Marc Singer, who starred in the original 1980s sci-fi miniseries V and subsequent spinoffs, told SCI FI Wire that he would love to take part in ABC's upcoming re-imagined series, which is slated to debut after January 2010.
Singer played reporter Mike Donovan in the original miniseries, about an invasion of apparently benign aliens who turn out to be sinister lizard creatures with a nefarious agenda.
The new V is a re-imagining, about the world's first encounter with an alien race in which the aliens call themselves the Visitors and have a seemingly friendly agenda that may or may not be a cover for something more malevolent. The new show stars Elizabeth Mitchell as Erica Evans, Morris Chestnut as Ryan Nichols, Joel Gretsch as Father Jack Landry, Lourdes Benedicto as Valerie Stevens, Logan Huffman as Tyler Evans and Laura Vandervoort as Lisa, with Morena Baccarin as Anna and Scott Wolf as Chad Decker.
The series is produced by HDFilms in association with Warner Brothers Television. Scott Peters is executive producer/writer, and Steve Pearlman and Jason Hall are executive producers. The pilot was directed and executive-produced by Yves Simoneau.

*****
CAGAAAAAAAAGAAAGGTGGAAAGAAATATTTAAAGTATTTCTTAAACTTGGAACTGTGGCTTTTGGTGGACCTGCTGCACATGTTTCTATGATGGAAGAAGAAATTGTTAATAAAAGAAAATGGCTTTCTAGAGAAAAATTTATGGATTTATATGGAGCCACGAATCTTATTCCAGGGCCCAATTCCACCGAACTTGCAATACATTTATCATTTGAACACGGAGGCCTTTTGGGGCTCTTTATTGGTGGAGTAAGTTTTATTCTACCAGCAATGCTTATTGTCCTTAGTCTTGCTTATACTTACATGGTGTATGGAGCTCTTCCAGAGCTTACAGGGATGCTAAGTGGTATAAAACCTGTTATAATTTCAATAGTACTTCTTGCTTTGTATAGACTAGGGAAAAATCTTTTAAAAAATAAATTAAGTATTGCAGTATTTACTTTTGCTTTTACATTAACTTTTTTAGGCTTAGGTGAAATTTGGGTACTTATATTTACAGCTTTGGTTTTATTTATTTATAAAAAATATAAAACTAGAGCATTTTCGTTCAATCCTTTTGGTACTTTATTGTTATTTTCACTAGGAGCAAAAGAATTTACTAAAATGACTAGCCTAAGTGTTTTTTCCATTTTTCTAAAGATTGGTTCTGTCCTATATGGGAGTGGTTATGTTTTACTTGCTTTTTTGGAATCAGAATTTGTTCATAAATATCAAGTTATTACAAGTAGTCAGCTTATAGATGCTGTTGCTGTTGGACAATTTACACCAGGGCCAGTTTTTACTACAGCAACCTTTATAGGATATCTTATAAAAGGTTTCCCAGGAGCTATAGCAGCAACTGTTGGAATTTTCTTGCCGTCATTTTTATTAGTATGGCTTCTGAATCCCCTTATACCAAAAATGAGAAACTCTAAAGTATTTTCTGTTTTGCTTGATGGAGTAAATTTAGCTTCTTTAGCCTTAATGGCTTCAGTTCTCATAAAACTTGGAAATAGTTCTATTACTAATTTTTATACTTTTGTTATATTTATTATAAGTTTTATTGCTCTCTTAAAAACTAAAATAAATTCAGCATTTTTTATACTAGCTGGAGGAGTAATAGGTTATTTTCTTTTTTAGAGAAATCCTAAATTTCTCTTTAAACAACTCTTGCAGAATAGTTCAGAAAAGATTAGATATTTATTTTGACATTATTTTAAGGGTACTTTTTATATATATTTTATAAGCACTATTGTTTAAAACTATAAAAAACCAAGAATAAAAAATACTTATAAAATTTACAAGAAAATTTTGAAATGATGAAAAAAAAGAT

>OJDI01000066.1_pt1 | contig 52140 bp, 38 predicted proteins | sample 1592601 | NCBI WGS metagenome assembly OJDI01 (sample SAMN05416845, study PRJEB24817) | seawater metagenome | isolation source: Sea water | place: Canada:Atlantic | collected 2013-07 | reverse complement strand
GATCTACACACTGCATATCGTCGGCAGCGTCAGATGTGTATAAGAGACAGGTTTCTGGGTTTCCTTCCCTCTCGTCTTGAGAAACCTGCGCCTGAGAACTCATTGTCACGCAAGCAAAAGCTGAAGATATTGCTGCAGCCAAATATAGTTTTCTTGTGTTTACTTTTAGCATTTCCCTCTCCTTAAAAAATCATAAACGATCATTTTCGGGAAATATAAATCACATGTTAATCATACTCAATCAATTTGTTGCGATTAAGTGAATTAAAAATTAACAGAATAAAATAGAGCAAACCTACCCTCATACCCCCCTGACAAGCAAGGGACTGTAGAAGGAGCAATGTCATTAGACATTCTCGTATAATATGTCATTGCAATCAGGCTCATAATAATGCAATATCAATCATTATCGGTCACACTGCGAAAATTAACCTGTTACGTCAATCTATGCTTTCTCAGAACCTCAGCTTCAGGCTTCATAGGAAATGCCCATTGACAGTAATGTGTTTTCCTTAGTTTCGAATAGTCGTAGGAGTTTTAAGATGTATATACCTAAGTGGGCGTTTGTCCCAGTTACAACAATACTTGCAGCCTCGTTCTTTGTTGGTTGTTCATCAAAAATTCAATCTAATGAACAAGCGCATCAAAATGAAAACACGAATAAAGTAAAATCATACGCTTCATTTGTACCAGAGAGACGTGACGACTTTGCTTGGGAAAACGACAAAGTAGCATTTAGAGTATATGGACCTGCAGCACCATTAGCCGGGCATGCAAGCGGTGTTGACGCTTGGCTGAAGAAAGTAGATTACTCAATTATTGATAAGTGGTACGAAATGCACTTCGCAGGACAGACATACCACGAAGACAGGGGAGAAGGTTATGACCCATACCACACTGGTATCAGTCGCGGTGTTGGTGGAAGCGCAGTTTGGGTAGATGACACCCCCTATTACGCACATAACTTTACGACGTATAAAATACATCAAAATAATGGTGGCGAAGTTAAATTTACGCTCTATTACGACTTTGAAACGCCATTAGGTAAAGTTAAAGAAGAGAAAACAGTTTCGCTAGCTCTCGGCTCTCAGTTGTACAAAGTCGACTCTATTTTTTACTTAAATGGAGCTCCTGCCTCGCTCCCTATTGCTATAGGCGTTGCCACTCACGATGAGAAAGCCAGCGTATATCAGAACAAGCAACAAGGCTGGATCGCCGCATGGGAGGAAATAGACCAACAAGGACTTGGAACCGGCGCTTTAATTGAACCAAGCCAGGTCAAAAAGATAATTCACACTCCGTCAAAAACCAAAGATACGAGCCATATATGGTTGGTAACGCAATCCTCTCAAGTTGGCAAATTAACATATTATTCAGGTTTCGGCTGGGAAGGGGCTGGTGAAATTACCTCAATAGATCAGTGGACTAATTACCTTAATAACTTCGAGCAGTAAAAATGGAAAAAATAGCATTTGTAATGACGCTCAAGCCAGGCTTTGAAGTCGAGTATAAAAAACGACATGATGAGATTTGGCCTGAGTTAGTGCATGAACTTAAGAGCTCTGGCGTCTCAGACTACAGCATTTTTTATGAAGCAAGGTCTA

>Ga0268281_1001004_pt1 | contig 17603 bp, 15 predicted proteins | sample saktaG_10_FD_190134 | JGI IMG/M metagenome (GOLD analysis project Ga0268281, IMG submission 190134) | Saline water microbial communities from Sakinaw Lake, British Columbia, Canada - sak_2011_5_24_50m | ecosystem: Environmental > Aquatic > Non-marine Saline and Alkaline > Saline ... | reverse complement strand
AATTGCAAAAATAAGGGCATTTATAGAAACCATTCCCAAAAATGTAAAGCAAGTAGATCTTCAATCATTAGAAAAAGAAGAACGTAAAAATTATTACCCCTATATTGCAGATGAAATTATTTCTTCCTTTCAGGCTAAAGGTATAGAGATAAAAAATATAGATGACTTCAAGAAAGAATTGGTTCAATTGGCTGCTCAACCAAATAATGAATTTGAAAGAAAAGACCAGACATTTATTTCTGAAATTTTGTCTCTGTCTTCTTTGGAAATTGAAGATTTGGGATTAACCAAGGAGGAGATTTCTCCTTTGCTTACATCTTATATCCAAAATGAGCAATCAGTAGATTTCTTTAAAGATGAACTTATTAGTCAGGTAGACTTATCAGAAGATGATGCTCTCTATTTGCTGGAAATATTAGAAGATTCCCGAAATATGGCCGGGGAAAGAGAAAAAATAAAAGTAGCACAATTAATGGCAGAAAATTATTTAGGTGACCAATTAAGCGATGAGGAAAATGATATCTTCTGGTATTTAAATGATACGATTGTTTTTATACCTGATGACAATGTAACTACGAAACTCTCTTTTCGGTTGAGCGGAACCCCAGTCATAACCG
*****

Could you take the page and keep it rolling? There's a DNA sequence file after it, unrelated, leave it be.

For someone who was a major part of the original series in all its forms, I'm dying to know what you think of V returning to television.
Singer: I think a good story can always be retold, and I think it is a good story. I think its relevance is as powerful today as it was then. The same forces of subversion and the same sort of fascist tendencies are afoot, and I think it's a cautionary tale that bears retelling.
Everyone who watched the original show knows the ending. Do you think it can work even with that knowledge?
Singer: Well, I do. ... I don't know if they will keep the original ending or perhaps modify it. I think it's more in the telling of the tale of society being subverted. And society being wooed into channels that are disruptive and dumbed down. I believe that those are the ways in which the story's retelling sort of supersedes that plot line, because it's the human interaction. It's the failings and dangers of our own nature that lie at the heart of this story.
Last time I spoke to Robert Englund [who played Willie in the original series], he said he'd like to do a cameo in the new series. Would you be interested in doing one?
Singer: Oh, sure. I think it would be fun to do a cameo. I think it would be fun to do more than a cameo and see where that leads us. The nice thing about a program like V is that it's open to all sorts of add-ons and interpretations. The possibilities are definitely there. I am certainly an admirer and friend of Kenneth Johnson, so it's possible that that sort of thing might actually occur.